Risk of certain GI adverse events with GLP-1 agonists @ יואל קסלר
Risk of certain GI adverse events with GLP-1 agonists @ יואל קסלר

In this post – Risk of certain GI adverse events with GLP-1 agonists @ יואל קסלר- we look at recently published data from JAMA Network examining the incidence of certain GI adverse events in patients taking GLP-1 agonists for weight loss. A link to the original article can be found here.

בפוסט זה ב יואל קסלר .קום אנו מסתכלים על מאמר חדש הבוחן את הסיכונים של תופעות לוואי מסוימות GLP 1 במערכת העיכול בחולים הנוטלים אגוניסטים לירידה במשקל מסוג.

Risk of Gastrointestinal Adverse Events Associated With Glucagon-Like Peptide-1 Receptor Agonists for Weight Loss

Mohit Sodhi, MSc1Ramin Rezaeianzadeh, BSc1Abbas Kezouh, PhD2et alMahyar Etminan, PharmD, MSc3

Author Affiliations Article Information

JAMA. Published online October 5, 2023. doi:10.1001/jama.2023.19574

Glucagon-like peptide 1 (GLP-1) agonists are medications approved for treatment of diabetes that recently have also been used off label for weight loss.1 Studies have found increased risks of gastrointestinal adverse events (biliary disease,2 pancreatitis,3 bowel obstruction,4 and gastroparesis5) in patients with diabetes.25Because such patients have higher baseline risk for gastrointestinal adverse events, risk in patients taking these drugs for other indications may differ. Randomized trials examining efficacy of GLP-1 agonists for weight loss were not designed to capture these events2 due to small sample sizes and short follow-up. We examined gastrointestinal adverse events associated with GLP-1 agonists used for weight loss in a clinical setting.


We used a random sample of 16 million patients (2006-2020) from the PharMetrics Plus database (IQVIA), a large health claims database that captures 93% of all outpatient prescriptions and physician diagnoses in the US through the International Classification of Diseases, Ninth Revision (ICD-9) or ICD-10. In our cohort study, we included new users of semaglutide or liraglutide, 2 main GLP-1 agonists, and the active comparator bupropion-naltrexone, a weight loss agent unrelated to GLP-1 agonists. Because semaglutide was marketed for weight loss after the study period (2021), we ensured all GLP-1 agonist and bupropion-naltrexone users had an obesity code in the 90 days prior or up to 30 days after cohort entry, excluding those with a diabetes or antidiabetic drug code.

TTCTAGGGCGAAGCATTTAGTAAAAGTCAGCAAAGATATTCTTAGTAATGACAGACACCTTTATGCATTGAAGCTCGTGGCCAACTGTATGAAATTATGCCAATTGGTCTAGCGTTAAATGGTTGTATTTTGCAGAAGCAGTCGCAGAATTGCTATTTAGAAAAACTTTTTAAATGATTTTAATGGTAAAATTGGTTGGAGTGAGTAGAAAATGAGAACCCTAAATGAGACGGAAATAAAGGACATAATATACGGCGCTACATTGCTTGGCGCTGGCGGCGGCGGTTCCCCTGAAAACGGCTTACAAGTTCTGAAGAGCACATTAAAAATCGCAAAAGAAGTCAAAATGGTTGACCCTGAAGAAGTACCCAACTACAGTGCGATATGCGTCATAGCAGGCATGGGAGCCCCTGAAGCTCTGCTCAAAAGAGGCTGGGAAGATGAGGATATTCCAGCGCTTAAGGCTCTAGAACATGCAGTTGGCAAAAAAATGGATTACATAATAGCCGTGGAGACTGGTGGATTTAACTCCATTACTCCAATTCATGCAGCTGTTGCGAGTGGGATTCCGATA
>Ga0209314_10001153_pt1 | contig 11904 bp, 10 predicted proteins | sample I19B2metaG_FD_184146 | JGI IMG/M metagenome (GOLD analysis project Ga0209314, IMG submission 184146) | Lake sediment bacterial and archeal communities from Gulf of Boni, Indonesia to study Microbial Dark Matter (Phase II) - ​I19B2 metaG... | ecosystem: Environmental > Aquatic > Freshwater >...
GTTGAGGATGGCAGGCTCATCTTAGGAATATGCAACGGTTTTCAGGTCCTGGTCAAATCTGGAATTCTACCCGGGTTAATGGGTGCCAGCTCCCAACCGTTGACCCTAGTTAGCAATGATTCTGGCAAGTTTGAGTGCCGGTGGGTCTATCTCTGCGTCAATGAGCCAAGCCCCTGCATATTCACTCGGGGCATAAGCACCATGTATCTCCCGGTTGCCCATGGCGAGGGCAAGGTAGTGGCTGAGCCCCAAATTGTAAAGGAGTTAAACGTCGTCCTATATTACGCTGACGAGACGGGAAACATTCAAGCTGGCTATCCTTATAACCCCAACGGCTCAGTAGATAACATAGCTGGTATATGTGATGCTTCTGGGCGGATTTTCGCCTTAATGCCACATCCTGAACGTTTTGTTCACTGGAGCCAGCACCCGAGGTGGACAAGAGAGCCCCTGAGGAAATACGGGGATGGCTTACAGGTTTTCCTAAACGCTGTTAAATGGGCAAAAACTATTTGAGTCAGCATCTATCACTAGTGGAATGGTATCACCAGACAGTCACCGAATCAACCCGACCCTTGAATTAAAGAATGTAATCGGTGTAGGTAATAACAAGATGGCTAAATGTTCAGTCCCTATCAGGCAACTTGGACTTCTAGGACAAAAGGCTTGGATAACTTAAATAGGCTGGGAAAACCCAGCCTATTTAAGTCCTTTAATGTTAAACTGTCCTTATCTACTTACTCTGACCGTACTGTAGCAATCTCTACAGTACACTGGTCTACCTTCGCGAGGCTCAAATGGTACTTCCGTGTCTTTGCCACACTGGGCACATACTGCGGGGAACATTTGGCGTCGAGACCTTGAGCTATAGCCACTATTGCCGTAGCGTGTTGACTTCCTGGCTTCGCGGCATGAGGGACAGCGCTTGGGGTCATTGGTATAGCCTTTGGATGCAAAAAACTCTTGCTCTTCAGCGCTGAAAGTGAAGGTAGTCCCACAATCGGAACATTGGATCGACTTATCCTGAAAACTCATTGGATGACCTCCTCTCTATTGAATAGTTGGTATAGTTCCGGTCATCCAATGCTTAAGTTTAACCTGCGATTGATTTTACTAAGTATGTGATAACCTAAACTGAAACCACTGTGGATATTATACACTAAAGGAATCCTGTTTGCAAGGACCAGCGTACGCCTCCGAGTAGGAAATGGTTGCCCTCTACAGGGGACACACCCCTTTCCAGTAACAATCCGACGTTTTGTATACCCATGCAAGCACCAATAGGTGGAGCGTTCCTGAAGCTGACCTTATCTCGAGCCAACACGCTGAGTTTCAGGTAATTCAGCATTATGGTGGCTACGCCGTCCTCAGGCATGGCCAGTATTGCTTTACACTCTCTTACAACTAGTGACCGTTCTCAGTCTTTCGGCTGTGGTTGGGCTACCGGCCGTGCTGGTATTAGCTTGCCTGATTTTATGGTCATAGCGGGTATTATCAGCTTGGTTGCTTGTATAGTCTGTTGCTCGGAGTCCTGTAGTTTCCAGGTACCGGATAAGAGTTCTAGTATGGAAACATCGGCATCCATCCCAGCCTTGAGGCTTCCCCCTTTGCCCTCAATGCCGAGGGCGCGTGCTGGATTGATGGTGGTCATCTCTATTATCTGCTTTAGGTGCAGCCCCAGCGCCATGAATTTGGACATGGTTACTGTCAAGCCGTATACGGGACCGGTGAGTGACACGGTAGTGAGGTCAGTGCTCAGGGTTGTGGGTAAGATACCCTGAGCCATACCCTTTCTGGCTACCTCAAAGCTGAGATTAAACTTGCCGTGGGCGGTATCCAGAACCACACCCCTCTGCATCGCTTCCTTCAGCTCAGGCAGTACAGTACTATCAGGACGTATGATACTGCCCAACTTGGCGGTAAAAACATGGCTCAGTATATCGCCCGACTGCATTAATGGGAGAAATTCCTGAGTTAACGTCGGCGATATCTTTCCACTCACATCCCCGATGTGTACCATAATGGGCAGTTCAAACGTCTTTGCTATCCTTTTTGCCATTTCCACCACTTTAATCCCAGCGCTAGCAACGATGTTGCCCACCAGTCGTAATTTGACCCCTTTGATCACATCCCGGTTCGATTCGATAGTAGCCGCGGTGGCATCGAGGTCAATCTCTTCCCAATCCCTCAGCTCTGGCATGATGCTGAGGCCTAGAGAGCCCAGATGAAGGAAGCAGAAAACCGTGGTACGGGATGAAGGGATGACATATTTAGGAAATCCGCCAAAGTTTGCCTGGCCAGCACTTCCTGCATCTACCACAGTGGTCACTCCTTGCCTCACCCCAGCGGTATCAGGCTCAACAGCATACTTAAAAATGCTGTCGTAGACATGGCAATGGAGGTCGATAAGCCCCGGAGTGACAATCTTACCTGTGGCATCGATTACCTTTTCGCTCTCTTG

Patients were observed from first prescription of a study drug to first mutually exclusive incidence (defined as first ICD-9 or ICD-10 code) of biliary disease (including cholecystitis, cholelithiasis, and choledocholithiasis), pancreatitis (including gallstone pancreatitis), bowel obstruction, or gastroparesis (defined as use of a code or a promotility agent). They were followed up to the end of the study period (June 2020) or censored during a switch. Hazard ratios (HRs) from a Cox model were adjusted for age, sex, alcohol use, smoking, hyperlipidemia, abdominal surgery in the previous 30 days, and geographic location, which were identified as common cause variables or risk factors.6 Two sensitivity analyses were undertaken, one excluding hyperlipidemia (because more semaglutide users had hyperlipidemia) and another including patients without diabetes regardless of having an obesity code. Due to absence of data on body mass index (BMI), the E-value was used to examine how strong unmeasured confounding would need to be to negate observed results, with E-value HRs of at least 2 indicating BMI is unlikely to change study results. Statistical significance was defined as 2-sided 95% CI that did not cross 1. Analyses were performed using SAS version 9.4. Ethics approval was obtained by the University of British Columbia’s clinical research ethics board with a waiver of informed consent.


Our cohort included 4144 liraglutide, 613 semaglutide, and 654 bupropion-naltrexone users. Incidence rates for the 4 outcomes were elevated among GLP-1 agonists compared with bupropion-naltrexone users (Table 1). For example, incidence of biliary disease (per 1000 person-years) was 11.7 for semaglutide, 18.6 for liraglutide, and 12.6 for bupropion-naltrexone and 4.6, 7.9, and 1.0, respectively, for pancreatitis.

Use of GLP-1 agonists compared with bupropion-naltrexone was associated with increased risk of pancreatitis (adjusted HR, 9.09 [95% CI, 1.25-66.00]), bowel obstruction (HR, 4.22 [95% CI, 1.02-17.40]), and gastroparesis (HR, 3.67 [95% CI, 1.15-11.90) but not biliary disease (HR, 1.50 [95% CI, 0.89-2.53]). Exclusion of hyperlipidemia from the analysis did not change the results (Table 2). Inclusion of GLP-1 agonists regardless of history of obesity reduced HRs and narrowed CIs but did not change the significance of the results (Table 2). E-value HRs did not suggest potential confounding by BMI.


This study found that use of GLP-1 agonists for weight loss compared with use of bupropion-naltrexone was associated with increased risk of pancreatitis, gastroparesis, and bowel obstruction but not biliary disease.

Given the wide use of these drugs, these adverse events, although rare, must be considered by patients who are contemplating using the drugs for weight loss because the risk-benefit calculus for this group might differ from that of those who use them for diabetes. Limitations include that although all GLP-1 agonist users had a record for obesity without diabetes, whether GLP-1 agonists were all used for weight loss is uncertain.

Section Editors: Jody W. Zylke, MD, Deputy Editor; Karen Lasser, MD, and Kristin Walter, MD, Senior Editors.

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